At the beginning of the decade, you couldn’t get through a consulting conference without hearing a mention of Organizational Change Management (OCM). It was the consulting specialty du jour, and many hours were spent defending its value, explaining its worth (in conference rooms and via contract language), and developing the skills to put it into practice. A few years later, Agile caught fire. Its benefits were also highly touted, and companies around the world saw increases in productivity as they adopted its principles and rolled out its iterative approach to delivering value.
As the decade draws to a close, it bears asking whether OCM and Agile can coexist. Can an OCM approach help organizations adopt Agile in a more seamless way? Can the all-too-common “pains” of Agile transformations be minimized or avoided entirely by adopting a formal OCM approach? In a word, “Yes.”
The Power of Unifying Agile and OCM
The Agile approach to software development (and most other kinds of value delivery) focuses on bringing business and IT teams together to prioritize the target functionality, specify the levels of effort required to create this functionality, and, ultimately, deliver this functionality in small chunks. Many organizations have an infrastructure that is not aligned with this approach and therefore require a focused Agile transformation.
Organizational Change Management is a framework that focuses on understanding and managing an organization’s ability to transition from one set of business processes to another. It also prepares an organization’s people to be successful both during and after this transition. When undertaken in tandem with an Agile transformation, OCM happens iteratively throughout the various “ceremonies” of an Agile Sprint.
The ADKAR Model
Leveraging the ADKAR model of change management is one highly effective approach to combining OCM and Agile. Created by Prosci Founder Jeff Hiatt, the ADKAR acronym represents the five tangible, concrete outcomes people need to achieve in order to effect lasting change: awareness, desire, knowledge, ability, and reinforcement.
In an Agile context, these indicators are measured at the Sprint level. There are many tools available to structure this evaluation, but taking a simple view of these qualifiers across stakeholder groups for each ceremony or each Sprint as a whole is a great way to marry the Organizational Change Management approach with an Agile transformation.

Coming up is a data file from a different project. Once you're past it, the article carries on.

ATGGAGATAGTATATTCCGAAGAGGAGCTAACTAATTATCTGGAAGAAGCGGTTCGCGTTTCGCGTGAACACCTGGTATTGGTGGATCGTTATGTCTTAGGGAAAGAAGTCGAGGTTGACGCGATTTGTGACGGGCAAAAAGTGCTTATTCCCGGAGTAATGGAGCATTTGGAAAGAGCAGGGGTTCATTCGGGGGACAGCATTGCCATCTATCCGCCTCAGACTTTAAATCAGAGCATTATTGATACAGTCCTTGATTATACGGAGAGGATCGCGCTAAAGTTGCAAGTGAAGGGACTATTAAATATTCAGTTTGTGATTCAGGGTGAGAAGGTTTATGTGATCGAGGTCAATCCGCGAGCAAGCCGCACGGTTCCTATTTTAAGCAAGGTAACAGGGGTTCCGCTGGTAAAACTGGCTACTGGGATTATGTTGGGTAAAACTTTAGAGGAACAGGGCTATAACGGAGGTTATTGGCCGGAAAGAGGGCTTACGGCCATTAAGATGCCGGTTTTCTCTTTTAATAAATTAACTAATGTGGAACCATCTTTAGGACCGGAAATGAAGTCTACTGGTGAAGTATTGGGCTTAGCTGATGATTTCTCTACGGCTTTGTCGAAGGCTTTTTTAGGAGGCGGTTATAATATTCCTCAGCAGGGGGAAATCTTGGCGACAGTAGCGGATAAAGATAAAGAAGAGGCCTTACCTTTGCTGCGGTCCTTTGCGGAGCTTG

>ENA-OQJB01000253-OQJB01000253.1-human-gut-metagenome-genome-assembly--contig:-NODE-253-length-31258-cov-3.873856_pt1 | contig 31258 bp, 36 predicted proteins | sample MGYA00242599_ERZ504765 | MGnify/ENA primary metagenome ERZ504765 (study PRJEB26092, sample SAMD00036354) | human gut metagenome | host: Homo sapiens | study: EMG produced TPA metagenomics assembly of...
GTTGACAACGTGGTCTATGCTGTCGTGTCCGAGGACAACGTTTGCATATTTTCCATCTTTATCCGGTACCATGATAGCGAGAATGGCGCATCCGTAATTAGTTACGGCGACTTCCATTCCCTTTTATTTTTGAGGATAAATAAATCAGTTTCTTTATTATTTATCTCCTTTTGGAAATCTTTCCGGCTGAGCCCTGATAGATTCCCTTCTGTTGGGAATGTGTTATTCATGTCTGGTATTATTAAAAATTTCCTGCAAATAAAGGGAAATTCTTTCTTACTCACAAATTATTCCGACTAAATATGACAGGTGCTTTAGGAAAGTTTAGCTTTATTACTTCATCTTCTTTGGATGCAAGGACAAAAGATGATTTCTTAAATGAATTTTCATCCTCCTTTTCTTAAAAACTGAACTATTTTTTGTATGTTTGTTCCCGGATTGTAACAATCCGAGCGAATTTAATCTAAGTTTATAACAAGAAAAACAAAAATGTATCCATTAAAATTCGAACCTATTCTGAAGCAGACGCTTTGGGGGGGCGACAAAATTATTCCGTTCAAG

Sprint Planning Sessions
|Backlog Refinements||Sprint Reviews||Sprint Retrospectives|
|Executives||Aw, D||Aw, D, K||D, K||K|
|Business Sponsors||K||D, R||Ab||
|IT Sponsors||Aw, D, K||K||Aw, D||D|
|Business Team Member||Ab||Ab||Aw, D||R|
|IT Team Members||D, K, R||Ad, K||K, R||Aw|
Additionally, there are many standard OCM templates that can be leveraged at various points during an Agile transformation, including (but by no means limited to):
- Organizational Readiness Plans/Evaluations (prior to the transformation and before and after training)
- Communication Plans (prior to the transformation)
- Stakeholder Engagement Plans (at the outset of the transformation and three or four Sprints in)
- Stakeholder Interview Questionnaires (at the outset of the transformation and three or four Sprints in)
- Training Plans (essential for ensuring that both executives and members of the team truly understand what “Agile” means before undertaking the transformation)
At the end of the day, many Agile transformations fail, oftentimes due to a lack of dedicated focus on one or more pillars of Organizational Change Management. An Agile transformation is like any other business process change, with the exception that it requires a change of mindset, which makes Organizational Change Management absolutely essential. Ultimately, if you don’t manage this change strategically, your Agile transformation is likely to fall short of expectations.